1993-02-27 - Re: more ideas on anonymity

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From: Hal <74076.1041@CompuServe.COM>
To: <cypherpunks@toad.com>
Message Hash: a2e517d70d74ff2c8fbdaad67a47090716d5eee13f913f65ae5adee82e21e504
Message ID: <93022702414774076.1041_DHJ57-1@CompuServe.COM>
Reply To: _N/A

UTC Datetime: 1993-02-27 04:38:18 UTC
Raw Date: Fri, 26 Feb 93 20:38:18 PST

Raw message

From: Hal <74076.1041@CompuServe.COM>
Date: Fri, 26 Feb 93 20:38:18 PST
To: <cypherpunks@toad.com>
Subject: Re: more ideas on anonymity
Message-ID: <930227024147_74076.1041_DHJ57-1@CompuServe.COM>
MIME-Version: 1.0
Content-Type: text/plain

Ted Ts'o is right that anonymity can be used for many harmful purposes.  
On the other hand, as Tim May suggests, attempts to control the flow of 
information can easily lead to restrictions which do more harm than what 
they try to prevent.
Although I assume that most people here share a commitment to the 
overall goals of what Tim calls "crypto anarchy", it's possible that we 
all have different reasons for our support.  My own angle is that these 
techniques enhance privacy and provide power to individuals which can 
counterbalance the influence and authority of large institutions.  I've 
been influenced in this mostly by the papers of David Chaum.  For me, 
crypto anarchy is a way to oppose the constantly growing databases of 
information about each person, a way for individuals to take control of 
information about their own lives.
This is why I like one particular justification for anonymous posting 
that I read, that people should be free to choose for themselves how 
much information to reveal when they post.  I worry that, although the 
networks are in their infancy today, there may come a time when all 
information ever posted to Usenet is online, accessible, and searchable 
in a few seconds.  The posters' email addresses may be cross-linked to 
their current names and addresses.  Anything you post today may come 
back twenty years from now to haunt you.  (Already, the archives are 
being kept, so all that is needed is technological improvements to put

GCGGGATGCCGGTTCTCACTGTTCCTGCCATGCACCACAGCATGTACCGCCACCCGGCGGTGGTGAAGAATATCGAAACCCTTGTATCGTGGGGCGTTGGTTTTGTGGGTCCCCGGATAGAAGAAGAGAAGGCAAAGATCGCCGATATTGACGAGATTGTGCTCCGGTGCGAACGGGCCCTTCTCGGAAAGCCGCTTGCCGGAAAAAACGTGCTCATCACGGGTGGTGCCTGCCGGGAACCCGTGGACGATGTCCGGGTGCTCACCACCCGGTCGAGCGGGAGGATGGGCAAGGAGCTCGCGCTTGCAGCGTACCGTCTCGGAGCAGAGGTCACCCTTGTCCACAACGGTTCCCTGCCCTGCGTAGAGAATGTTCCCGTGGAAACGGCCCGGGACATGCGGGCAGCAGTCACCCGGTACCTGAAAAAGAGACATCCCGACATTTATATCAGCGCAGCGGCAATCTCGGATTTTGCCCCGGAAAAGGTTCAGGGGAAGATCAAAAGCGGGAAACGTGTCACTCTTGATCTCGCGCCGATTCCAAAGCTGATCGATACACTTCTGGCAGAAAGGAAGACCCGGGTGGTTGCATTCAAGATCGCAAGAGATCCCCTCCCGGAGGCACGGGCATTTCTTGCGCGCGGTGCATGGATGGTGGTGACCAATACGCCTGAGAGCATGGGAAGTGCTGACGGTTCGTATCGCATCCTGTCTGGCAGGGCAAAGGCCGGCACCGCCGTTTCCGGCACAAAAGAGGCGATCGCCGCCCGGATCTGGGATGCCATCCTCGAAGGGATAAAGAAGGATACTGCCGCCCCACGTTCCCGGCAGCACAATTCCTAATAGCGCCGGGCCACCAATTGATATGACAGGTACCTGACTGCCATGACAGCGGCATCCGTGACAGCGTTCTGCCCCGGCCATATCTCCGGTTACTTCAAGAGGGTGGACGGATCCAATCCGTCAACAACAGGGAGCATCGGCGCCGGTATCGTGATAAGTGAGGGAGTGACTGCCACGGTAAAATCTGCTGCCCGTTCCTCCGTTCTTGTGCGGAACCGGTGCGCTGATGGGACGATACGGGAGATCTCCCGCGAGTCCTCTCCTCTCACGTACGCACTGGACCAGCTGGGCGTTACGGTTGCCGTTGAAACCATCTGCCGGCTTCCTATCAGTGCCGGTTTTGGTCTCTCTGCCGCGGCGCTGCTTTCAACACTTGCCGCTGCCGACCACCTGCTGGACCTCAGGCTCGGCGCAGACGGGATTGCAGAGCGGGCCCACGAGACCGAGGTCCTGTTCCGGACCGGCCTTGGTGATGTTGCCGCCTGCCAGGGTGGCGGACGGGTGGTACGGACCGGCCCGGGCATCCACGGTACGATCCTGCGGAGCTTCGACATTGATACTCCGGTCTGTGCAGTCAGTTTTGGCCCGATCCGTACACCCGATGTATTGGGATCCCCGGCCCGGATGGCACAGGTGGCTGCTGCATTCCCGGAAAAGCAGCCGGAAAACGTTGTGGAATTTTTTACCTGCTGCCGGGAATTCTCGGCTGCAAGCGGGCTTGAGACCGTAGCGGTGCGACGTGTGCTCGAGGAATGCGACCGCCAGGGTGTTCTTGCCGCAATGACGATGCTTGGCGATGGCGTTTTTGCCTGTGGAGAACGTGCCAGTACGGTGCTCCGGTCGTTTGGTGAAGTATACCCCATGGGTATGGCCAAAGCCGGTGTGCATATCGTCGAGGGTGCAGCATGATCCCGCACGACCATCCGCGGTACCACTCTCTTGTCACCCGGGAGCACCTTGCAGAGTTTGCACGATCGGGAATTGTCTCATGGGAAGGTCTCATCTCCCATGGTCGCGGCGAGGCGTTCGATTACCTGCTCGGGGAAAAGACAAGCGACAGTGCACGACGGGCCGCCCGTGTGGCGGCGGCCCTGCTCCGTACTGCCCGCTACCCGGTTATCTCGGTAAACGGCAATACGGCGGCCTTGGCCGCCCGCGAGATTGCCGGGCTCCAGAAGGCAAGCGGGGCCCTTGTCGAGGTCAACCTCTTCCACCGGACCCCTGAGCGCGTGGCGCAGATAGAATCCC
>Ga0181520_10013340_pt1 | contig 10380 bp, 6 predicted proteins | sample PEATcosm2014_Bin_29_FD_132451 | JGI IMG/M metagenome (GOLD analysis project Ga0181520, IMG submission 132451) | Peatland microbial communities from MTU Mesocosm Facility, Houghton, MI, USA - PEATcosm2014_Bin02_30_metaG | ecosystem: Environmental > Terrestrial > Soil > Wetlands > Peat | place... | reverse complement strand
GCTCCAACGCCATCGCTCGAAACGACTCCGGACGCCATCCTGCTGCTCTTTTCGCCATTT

the information on-line and allow that huge volume of data to be 
usefully searched.)
Now, you may say, so what, 99% of what is posted on Usenet couldn't 
possibly interest anyone anyway, and besides, I'm not posting anything 
anyone would care about.  This may be true, but think about how much you 
reveal about yourself over a period of time if you are an active poster.  
Imagine all of that information being available to every potential 
employer or new neighbor.  Imagine trying to run for public office!  I 
simply don't like the idea of everyone I meet potentially knowing my 
hobbies, interests, political affiliations, sexual preferences, and so 
These same considerations apply in many other areas of our lives.  
Financial transactions can supply a lot of the same information.  So can 
phone records.  Perhaps someday our cars will be tracked routinely to 
collect information about where we go.
Uncomfortable as I may be with personal and private facts being used by 
marketers and employers to evaluate me, there is also the possibility of 
even more sinister uses.  Imagine how a dictatorship could exploit this 
much detailed information about the daily lives of its subjects.  
Probably "that will never happen here" but the mere possibility should 
provide another reason to guard our privacy.
I imagine most people here agree with the thrust of these arguments, so 
I won't go on.  But the point is that anonymous/pseudonymous 
communications can provide real benefits to all members of society.  
It's not just a romantic attraction to bomb-throwing revolutionaries or 
an elitist desire to escape the clutching hands of the greedy masses 
whcih drives us.  I believe that the benefits that crypto anonymity can 
provide to society will clearly outweigh the problems.
Hal Finney